National Policy Statements (NPSs) will be the primary consideration in decision-making on 'nationally significant' infrastructure projects. They will set out the policies by which decisions on these infrastructure projects should be made. The NPSs are being prepared by the Secretary of State most interested in the infrastructure to which they relate (for example, the Secretary of State for Transport in relation to aviation). Projects are 'nationally significant' if they are for energy, transport, water and waste and are above certain thresholds. When complete, there will be twelve NPSs.
Public influence on NPSs is likely to depend on the level of media and Parliamentary interest. If such interest is lacking, the development of NPSs may be little more than a procedural formality. For example, the recent decision on the third runway at Heathrow was made far in advance of the production of the draft NPS on aviation.
There will be public consultation on all twelve draft NPSs. Comments from interested organisations and members of the public can be made to the Secretary of State preparing each NPS once the draft version is public. There will also be a number of consultation events held throughout England which members of the public are welcome to attend. This is a key point for campaigners to try and influence the development of policy.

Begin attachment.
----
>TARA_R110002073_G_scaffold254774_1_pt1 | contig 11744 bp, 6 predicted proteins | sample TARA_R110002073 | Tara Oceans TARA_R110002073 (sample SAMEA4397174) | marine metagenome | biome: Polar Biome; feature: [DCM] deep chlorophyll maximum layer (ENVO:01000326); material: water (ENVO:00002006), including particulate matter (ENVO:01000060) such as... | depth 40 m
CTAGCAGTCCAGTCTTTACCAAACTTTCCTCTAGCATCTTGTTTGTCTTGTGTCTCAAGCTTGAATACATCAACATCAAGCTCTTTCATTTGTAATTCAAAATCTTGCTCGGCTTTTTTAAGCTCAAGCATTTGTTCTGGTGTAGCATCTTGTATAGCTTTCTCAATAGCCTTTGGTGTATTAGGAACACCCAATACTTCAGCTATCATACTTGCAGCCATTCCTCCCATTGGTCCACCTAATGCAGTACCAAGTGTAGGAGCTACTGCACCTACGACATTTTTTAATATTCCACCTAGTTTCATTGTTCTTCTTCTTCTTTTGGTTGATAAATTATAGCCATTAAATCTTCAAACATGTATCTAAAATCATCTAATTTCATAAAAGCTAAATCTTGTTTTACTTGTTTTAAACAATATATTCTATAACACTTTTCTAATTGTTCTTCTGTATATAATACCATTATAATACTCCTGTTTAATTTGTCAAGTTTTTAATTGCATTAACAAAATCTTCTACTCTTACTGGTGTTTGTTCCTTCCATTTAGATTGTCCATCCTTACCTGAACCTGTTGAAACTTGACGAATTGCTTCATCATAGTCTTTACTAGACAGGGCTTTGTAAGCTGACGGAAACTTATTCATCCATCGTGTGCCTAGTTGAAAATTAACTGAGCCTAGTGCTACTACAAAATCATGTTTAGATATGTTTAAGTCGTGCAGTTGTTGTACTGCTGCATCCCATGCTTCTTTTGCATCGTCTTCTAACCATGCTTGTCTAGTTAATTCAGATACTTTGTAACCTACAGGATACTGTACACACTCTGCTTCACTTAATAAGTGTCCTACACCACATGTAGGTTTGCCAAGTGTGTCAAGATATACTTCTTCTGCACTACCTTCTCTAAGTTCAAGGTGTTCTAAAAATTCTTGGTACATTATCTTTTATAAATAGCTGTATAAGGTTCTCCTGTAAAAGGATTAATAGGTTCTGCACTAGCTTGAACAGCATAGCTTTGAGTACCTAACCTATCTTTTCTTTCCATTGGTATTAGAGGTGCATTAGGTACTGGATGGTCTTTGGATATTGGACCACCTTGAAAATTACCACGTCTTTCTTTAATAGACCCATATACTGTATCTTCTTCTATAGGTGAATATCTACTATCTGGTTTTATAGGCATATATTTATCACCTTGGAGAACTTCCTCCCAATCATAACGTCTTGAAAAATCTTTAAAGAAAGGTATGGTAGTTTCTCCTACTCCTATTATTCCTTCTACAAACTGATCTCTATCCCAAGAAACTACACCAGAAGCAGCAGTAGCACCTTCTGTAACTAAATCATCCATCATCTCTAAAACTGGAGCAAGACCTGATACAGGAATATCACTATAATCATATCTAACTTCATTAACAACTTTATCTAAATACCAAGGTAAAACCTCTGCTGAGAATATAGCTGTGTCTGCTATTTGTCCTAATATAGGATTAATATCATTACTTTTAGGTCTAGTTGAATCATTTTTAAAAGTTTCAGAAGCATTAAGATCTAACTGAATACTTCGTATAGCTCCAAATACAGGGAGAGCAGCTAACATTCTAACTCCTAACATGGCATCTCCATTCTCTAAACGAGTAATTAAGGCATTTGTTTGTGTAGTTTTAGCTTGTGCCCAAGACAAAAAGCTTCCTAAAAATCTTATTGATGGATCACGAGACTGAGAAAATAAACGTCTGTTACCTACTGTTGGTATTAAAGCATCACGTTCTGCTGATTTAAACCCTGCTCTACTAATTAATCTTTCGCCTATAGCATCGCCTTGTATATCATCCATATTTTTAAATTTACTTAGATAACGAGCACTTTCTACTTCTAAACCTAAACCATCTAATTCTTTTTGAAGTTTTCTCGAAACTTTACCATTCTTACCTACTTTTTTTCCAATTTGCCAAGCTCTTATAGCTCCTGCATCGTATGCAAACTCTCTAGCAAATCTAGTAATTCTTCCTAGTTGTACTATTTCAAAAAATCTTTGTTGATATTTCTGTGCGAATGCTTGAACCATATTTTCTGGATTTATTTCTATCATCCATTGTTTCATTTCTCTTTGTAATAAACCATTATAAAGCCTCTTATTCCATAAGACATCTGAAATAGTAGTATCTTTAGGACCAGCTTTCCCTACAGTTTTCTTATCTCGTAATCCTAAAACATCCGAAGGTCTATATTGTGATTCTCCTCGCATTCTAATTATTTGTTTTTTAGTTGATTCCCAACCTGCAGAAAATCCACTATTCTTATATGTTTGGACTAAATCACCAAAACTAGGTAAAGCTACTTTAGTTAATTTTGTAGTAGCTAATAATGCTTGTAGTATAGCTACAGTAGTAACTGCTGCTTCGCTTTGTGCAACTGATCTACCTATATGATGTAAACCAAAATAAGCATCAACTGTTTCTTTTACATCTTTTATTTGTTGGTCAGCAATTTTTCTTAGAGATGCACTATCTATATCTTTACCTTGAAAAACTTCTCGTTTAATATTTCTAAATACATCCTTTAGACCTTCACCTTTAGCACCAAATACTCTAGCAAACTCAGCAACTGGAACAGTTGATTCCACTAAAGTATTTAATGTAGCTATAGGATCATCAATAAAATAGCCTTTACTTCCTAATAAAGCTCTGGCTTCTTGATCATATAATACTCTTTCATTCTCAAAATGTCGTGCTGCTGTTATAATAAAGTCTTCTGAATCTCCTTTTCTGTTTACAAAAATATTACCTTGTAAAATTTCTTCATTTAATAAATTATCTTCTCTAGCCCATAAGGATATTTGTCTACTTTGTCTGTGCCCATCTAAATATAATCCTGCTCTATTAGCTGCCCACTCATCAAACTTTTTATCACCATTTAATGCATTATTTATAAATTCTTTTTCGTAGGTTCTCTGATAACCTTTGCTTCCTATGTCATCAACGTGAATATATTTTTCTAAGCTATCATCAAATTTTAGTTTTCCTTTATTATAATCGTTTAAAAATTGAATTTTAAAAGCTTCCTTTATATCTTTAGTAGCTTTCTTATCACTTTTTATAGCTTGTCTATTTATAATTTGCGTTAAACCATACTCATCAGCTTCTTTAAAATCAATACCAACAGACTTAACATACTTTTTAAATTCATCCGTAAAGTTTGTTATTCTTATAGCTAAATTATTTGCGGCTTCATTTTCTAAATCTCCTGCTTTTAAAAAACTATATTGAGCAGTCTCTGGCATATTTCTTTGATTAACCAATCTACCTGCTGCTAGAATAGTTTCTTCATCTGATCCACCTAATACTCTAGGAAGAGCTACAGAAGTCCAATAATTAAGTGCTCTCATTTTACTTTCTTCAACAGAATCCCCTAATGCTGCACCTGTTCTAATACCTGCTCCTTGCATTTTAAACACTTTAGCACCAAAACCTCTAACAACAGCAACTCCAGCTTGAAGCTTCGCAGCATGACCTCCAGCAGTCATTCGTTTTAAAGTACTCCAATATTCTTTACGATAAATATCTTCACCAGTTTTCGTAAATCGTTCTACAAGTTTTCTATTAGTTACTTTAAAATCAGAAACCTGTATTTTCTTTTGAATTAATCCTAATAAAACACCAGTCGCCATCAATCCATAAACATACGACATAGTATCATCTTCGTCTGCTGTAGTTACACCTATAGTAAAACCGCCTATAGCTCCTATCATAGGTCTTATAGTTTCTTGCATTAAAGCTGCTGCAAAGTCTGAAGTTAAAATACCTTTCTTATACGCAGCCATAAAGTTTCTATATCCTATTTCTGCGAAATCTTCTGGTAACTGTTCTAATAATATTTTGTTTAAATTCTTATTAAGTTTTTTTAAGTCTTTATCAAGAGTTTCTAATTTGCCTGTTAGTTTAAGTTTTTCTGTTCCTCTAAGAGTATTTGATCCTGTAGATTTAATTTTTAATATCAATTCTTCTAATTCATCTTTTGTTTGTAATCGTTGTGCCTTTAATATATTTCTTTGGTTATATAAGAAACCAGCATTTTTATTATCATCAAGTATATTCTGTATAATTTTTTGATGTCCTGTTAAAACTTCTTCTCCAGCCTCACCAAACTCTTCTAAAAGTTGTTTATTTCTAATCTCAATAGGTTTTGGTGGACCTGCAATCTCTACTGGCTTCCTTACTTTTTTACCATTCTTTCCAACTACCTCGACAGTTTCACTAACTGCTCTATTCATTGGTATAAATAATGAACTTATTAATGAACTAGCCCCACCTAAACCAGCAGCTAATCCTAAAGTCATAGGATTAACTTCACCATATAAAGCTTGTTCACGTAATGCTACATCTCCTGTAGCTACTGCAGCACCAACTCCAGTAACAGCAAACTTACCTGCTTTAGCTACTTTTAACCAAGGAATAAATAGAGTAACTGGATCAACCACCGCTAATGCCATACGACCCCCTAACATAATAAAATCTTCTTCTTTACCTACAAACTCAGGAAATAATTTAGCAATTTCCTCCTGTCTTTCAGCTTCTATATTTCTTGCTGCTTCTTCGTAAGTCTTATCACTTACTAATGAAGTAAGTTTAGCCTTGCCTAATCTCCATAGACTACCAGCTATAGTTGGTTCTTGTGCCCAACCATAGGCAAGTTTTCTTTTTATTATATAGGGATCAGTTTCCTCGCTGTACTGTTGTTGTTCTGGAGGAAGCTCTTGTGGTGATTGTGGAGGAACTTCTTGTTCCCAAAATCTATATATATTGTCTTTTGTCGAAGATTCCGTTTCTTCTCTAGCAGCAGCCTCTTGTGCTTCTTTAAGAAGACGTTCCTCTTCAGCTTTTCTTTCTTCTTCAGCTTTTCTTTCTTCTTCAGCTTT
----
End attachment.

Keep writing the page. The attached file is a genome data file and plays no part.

Parliamentary scrutiny of the draft NPSs, which takes from 4-8 weeks, overlaps with the final weeks of the public consultation so that any comments received are allowed to inform a parliamentary resolution or the recommendations of any Select Committee.
Where applicable, 'appraisals of sustainability' of NPSs will incorporate a Strategic Environmental Assessment (SEA). Appraisals will generally be published at the same time as the public consultation for a NPS.
The Secretary of State is required to pursue the objective of sustainable development in preparing NPSs, particularly with regard to good design and adaptation to and mitigation of climate change.
The most controversial NPSs, on aviation and nuclear power, are expected to designate general 'locations' as suitable for infrastructure development, without addressing the detail of specific sites. However, the likely locations for both are already well known.
Potentially, all NPSs could designate suitable 'locations' for development. In such cases, the Secretary of State will have to take 'appropriate steps' to publicise the draft NPS locally, and will also be required to consult relevant local authorities (including National Park Authorities) in deciding what is 'appropriate' consultation.
The Localism Act 2011 changed the process for preparing NPSs, in that Parliament will now have a chance to resolve that a draft NPS should not proceed if there are serious concerns about its contents. When a draft NPS has been presented to Parliament, it will have 21 days in which to pass a resolution stating that the NPS should not proceed.